On the way back the ride got even more exciting. We didn't want to wait for the evening bus as we were hoping to get back to Kampala sooner than later. The only other option was the pickup. But it was loaded with beans and the front was already occupied. So we perched up on the sacks of grain for the three hour trek out of the hills back to paved roads! Secretly I was hoping to have the opportunity to ride in the back of these trucks so I didn't mind at all!

At one point we got stuck on a hill. The weight of the beans plus us was too much for the truck. We all unloaded except grandma (jaja as they are called here) who continued to perch in the spare tire. I love doing resettlements. I love meeting the families of the boys. I love seeing their expressions when they first see their child again.  I love seeing more of Uganda. It is a truly beautiful country. The area we were in was all hills and farms. I love seeing grandmas in spare tires and all the Ugandan culture that comes with that. It makes me happy!

So there are a few snapshots of my life over the past couple weeks. I am blessed to be here.

Wednesday, 8 May 2013

Two of Their Stories

Abby often does prayer updates on some of the street boys on her blog Lately I have been helping with this. I get the opportunity to talk with some of the boys (one of the uncles or aunties translates for me) and hear some of their stories. I take a picture of two of them. We pray together. Later I type up what they told me and send it to Abby.
I talked to couple boys yesterday. Abby will probably put their stories up on her blog soon, but I thought you might be interested in reading it here since I had just finished typing them. I really love doing this type of thing!
Fred Natovu
Fred is a small boy. He says his age is ten but he looks to be maybe seven at the most. What he lacks in size he makes up with spiritedness. He seems to hold his own fairly well with the other boys at program although he is definitely smaller then them all. This is part of his story.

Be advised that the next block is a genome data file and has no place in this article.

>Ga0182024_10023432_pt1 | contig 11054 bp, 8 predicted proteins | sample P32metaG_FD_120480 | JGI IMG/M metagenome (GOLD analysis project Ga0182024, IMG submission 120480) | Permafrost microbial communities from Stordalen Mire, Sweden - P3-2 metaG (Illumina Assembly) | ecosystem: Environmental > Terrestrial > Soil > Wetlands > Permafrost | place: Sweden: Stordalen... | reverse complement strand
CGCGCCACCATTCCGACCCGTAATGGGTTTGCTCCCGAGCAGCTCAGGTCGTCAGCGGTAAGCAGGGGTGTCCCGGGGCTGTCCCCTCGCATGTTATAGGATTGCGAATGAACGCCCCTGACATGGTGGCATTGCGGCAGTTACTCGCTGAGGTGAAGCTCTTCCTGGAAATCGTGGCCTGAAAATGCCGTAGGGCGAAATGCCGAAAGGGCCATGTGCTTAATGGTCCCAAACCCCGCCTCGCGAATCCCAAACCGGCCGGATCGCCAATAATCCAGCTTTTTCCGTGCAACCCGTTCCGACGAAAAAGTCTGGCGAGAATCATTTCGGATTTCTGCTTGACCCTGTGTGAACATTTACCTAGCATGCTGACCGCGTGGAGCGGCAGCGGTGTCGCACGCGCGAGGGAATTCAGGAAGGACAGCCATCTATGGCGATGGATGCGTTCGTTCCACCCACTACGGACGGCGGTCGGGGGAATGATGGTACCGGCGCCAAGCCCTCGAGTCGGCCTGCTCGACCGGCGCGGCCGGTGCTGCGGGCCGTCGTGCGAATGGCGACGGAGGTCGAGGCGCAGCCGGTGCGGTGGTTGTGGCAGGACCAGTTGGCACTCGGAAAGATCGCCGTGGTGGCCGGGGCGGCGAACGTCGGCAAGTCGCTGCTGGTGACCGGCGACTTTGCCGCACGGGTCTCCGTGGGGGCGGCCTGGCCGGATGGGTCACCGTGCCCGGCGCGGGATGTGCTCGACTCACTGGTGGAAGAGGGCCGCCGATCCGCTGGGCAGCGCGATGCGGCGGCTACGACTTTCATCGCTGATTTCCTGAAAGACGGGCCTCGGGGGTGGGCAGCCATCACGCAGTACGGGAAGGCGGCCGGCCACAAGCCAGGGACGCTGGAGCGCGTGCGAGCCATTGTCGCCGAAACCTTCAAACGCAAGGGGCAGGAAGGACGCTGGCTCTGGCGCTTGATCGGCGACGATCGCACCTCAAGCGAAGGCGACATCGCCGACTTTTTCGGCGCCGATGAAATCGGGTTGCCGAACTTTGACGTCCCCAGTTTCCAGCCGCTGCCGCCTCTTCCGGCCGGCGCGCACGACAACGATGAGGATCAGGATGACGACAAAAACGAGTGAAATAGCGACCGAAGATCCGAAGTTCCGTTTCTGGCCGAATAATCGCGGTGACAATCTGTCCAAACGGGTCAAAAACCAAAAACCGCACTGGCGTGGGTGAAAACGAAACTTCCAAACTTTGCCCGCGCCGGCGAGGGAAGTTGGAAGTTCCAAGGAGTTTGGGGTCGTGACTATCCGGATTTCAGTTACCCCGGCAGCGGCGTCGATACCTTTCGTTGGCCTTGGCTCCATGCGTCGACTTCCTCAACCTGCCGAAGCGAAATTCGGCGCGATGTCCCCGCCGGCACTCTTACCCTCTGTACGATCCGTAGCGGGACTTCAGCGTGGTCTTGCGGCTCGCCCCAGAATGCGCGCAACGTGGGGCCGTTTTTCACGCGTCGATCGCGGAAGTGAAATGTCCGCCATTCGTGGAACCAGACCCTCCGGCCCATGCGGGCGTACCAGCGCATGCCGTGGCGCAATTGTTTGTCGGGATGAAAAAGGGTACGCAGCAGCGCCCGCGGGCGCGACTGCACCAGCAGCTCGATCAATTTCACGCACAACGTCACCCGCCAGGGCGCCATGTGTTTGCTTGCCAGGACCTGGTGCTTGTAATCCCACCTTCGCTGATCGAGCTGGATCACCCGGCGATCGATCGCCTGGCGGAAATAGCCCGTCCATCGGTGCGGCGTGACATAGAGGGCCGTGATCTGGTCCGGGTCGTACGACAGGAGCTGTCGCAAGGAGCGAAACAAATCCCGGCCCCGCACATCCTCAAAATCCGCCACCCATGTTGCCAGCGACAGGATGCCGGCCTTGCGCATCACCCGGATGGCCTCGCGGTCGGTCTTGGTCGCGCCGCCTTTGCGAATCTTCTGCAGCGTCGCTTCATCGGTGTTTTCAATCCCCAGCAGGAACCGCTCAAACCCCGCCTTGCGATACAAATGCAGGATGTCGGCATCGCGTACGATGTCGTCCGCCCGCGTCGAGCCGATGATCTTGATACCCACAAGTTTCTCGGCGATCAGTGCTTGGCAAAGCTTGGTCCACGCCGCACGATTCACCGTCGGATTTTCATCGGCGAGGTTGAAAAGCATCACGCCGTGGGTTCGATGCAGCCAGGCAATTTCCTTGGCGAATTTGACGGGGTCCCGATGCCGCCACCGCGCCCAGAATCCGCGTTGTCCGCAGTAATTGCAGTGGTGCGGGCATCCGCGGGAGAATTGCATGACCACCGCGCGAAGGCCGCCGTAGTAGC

My mother's name is Coleen. I have never known my father. I came to the streets of Kampala sometime in April and I have been living on them for a month now. I ran away from home because of my mother. She used to beat me and sometimes deny me food. When I left my home in Waskiso and started traveling to Kampala I was helped by a man. He was on a boda boda and he let me ride with him to Kampala. My plan was to visit my uncle. He lives in Kampala. The problem was that when I got to his house it was locked and no one was there. The neighbours told me that my uncle was in prison but they didn't tell me why. I didn't know anyone in Kampala other than my uncle. I came to the streets because I have nowhere else to go. I do not want to go home. Life on the streets is not good. It is hard to get things to eat. I don't have clothes like I did at home. I sleep on the ground with other boys and sometimes we get chased away from where we are sleeping at night.  When this happens we have to walk in the dark to find another place to sleep.

 Please pray for me. I want to go back to school. I also want to have a safe place where I can live and be happy.
Before he came to the streets Fred reached primary 3 in school. When he grows up he dreams to become a teacher. He explained that teachers teach people new things and help them become what they dream of through education.
Kiyemba Henry

 Henry says he is 12 years old. He has started coming to program in this last month. He cut his foot and heard about the clinic through a friend. Since getting treatment there he has been coming often to the street programs. He is a friendly and engaging boy with a quick smile. This is part of his story.